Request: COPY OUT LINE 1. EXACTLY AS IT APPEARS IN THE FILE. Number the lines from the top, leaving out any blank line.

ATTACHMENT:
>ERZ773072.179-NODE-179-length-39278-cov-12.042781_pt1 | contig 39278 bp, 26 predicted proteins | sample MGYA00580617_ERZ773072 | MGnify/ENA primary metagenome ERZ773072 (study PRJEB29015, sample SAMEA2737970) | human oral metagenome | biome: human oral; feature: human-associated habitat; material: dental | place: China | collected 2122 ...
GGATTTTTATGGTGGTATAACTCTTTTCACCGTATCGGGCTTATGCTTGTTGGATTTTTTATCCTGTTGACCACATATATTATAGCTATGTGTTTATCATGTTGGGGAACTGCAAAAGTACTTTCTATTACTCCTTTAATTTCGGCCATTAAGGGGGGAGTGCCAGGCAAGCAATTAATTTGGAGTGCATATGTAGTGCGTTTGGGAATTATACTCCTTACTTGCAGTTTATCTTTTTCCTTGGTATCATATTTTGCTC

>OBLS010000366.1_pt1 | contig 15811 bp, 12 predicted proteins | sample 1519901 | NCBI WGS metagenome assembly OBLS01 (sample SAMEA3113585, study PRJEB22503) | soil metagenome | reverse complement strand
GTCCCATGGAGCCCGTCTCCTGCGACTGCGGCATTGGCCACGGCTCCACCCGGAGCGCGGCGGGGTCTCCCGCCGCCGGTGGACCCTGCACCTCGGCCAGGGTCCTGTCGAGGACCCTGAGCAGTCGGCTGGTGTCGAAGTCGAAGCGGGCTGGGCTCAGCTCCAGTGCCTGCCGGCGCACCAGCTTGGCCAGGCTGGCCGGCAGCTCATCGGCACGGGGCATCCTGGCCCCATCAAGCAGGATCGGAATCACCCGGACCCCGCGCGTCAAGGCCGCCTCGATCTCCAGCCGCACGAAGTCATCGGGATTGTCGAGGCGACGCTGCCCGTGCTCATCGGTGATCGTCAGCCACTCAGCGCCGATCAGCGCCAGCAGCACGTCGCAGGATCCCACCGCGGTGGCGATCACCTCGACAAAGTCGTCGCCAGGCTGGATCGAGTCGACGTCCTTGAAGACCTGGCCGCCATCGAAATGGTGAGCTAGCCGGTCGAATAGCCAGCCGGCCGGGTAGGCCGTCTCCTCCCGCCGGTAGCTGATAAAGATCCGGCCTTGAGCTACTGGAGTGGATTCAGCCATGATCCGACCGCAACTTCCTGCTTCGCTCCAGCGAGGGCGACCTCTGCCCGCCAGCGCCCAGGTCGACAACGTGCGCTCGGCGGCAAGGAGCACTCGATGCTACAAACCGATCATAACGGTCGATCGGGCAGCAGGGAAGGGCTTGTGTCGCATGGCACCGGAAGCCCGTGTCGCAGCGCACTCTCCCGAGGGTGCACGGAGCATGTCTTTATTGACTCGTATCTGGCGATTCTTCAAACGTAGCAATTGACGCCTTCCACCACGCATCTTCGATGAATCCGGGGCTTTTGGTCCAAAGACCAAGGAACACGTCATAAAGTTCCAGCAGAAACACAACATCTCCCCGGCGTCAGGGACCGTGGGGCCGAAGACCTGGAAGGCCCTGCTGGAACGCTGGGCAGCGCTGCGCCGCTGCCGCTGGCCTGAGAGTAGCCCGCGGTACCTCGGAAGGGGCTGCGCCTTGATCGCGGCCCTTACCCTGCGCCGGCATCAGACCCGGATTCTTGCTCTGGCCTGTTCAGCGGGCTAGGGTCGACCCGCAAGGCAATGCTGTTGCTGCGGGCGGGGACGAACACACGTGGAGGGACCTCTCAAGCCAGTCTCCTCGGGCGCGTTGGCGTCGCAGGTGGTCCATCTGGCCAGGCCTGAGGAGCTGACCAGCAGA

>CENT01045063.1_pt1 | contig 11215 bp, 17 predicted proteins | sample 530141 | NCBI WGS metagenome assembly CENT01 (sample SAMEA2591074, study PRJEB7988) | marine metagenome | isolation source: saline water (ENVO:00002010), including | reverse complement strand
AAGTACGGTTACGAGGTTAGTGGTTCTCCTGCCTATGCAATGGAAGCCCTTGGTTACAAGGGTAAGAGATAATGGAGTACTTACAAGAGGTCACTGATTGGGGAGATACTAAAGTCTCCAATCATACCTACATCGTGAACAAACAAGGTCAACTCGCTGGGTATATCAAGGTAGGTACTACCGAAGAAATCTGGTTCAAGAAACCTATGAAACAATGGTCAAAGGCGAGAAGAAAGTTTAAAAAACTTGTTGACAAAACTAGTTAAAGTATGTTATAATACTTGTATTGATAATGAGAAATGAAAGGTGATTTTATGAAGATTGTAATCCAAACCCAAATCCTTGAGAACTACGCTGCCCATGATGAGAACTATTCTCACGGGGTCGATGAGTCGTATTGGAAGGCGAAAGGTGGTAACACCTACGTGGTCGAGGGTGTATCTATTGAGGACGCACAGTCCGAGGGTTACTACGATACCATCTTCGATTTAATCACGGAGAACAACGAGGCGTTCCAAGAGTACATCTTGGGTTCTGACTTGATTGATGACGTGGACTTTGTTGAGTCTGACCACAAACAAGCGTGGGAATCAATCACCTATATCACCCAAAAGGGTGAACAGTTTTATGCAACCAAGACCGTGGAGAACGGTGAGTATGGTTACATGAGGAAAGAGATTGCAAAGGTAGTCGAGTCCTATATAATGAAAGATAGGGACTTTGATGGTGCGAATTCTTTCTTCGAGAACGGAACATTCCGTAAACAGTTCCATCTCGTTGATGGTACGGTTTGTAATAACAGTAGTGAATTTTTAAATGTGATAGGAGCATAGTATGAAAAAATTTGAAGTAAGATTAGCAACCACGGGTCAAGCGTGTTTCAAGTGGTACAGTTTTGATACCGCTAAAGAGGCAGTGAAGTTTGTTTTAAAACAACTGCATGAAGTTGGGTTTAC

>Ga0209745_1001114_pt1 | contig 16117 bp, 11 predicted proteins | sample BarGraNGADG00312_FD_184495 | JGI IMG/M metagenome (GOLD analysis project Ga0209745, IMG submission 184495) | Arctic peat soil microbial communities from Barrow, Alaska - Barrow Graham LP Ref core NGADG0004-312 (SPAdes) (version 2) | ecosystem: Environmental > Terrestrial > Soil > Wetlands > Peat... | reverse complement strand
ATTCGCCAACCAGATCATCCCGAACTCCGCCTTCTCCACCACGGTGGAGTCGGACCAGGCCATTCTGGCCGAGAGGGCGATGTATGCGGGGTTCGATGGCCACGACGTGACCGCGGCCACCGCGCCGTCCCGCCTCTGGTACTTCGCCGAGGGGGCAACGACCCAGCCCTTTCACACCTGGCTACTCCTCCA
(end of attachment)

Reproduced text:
>ERZ773072.179-NODE-179-length-39278-cov-12.042781_pt1 | contig 39278 bp, 26 predicted proteins | sample MGYA00580617_ERZ773072 | MGnify/ENA primary metagenome ERZ773072 (study PRJEB29015, sample SAMEA2737970) | human oral metagenome | biome: human oral; feature: human-associated habitat; material: dental | place: China | collected 2122 ...